Food Solutions New England (FSNE) is a regional, collaborative network organized to “support the emergence of a New England food system that is a resilient driver of racial equity and food justice, sustainable farming and fishing, and thriving communities.”
For the past 5 years, IISC has supported FSNE to launch and structure itself as a formal network, as well as to concretize and evolve its core commitment to racial equity as it has become more diverse and inclusive and focused on systemic transformation. Over the winter, editorial staff from the Othering and Belonging Journal at the Haas Institute for a Fair and Inclusive Society solicited an article submission from FSNE to tell the story of why and how the network has operationalized its commitment to racial equity and food justice.
“While Othering processes marginalize people on the basis of perceived group differences, Belonging confers the privileges of membership in a community, including the care and concern of other members. As [john a.] powell has previously written, ‘Belonging means more than just being seen. Belonging entails having a meaningful voice and the opportunity to participate in the design of social and cultural structures. Belonging means having the right to contribute to, and make demands on, society and political institutions.'”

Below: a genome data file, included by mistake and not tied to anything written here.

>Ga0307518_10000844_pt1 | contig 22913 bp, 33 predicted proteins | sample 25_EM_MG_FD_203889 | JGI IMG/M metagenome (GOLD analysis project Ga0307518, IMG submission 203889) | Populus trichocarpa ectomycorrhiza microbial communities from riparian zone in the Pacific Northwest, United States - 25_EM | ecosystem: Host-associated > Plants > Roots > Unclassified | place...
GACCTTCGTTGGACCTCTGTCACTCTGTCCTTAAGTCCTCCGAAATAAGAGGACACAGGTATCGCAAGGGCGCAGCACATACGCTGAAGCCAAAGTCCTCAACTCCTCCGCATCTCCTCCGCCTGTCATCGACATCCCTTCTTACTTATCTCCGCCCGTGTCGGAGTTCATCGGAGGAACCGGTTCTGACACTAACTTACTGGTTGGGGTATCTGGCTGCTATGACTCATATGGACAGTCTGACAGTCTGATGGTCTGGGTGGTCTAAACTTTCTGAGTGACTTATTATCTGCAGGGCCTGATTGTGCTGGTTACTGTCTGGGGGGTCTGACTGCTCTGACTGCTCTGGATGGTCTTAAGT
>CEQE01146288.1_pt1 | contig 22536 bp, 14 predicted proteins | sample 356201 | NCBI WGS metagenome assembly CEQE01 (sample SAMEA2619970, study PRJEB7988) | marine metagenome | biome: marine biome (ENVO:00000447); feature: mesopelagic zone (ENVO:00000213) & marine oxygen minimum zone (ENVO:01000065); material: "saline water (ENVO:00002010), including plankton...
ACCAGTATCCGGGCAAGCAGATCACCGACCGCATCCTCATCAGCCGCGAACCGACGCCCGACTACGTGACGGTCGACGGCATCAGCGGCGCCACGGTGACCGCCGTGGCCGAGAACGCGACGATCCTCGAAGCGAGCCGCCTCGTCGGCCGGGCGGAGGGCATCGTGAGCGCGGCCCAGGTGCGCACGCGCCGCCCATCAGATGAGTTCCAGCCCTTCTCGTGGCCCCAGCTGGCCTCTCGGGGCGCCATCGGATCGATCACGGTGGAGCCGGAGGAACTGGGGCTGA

The following is a slightly modified post from a little over a year ago. In recent months, the notion of puttingcare at the center of “net work” – to ground it, make it real and people accountable – has surfaced a number of times and strengthened. The original post included the phrase “the empathic turn.” Since that time I’ve come to see “caring” as a more appropriate word, rather than “empathy,” as it evokes for me not simply feeling but action. This re-post is inspired by the activists and thought leaders who are about to gather in Oakland, CA for the “Othering and Belonging” Conference, hosted by the Haas Institute for a Fair and Inclusive Society.
In an essay that I continue to revisit, the poet/essayist/novelist/farmer/ conservationist and champion of sanity, Wendell Berry, talks about what he calls “the turn towards affection.” Having spent many years reflecting on and pushing back against the unfortunate demonstrated human capacity to despoil landscapes and demonize “the other,” he takes a strong stand for both deep rooted connection and . . . imagination:
“For humans to have a responsible relationship to the world, they must imagine their places in it. To have a place, to live and belong in a place, to live from a place without destroying it, we must imagine it. By imagination we see it illuminated by its own unique character and by our love for it.”
In other words, by his assessment, imagination thrives on contact, on an intimate form of knowing that is not simply intellectual, but intimate and holistic. For Berry it is only this kind of knowing that can lead to truly “responsible” action.
Others, past and present, hold the truth and power of this kind of fuller bodied knowing to be self-evident, in environmental conservation and social justice efforts and in what it means to be a responsible human. Professor john a. powell writes in his book Racing to Justice:
“There is a need for an alternative vision, a beloved community where being connected to the other is seen as the foundation of a healthy self, not its destruction, and where the racial other is seen not as the infinite other, but rather as the other that is always and already a part of us.”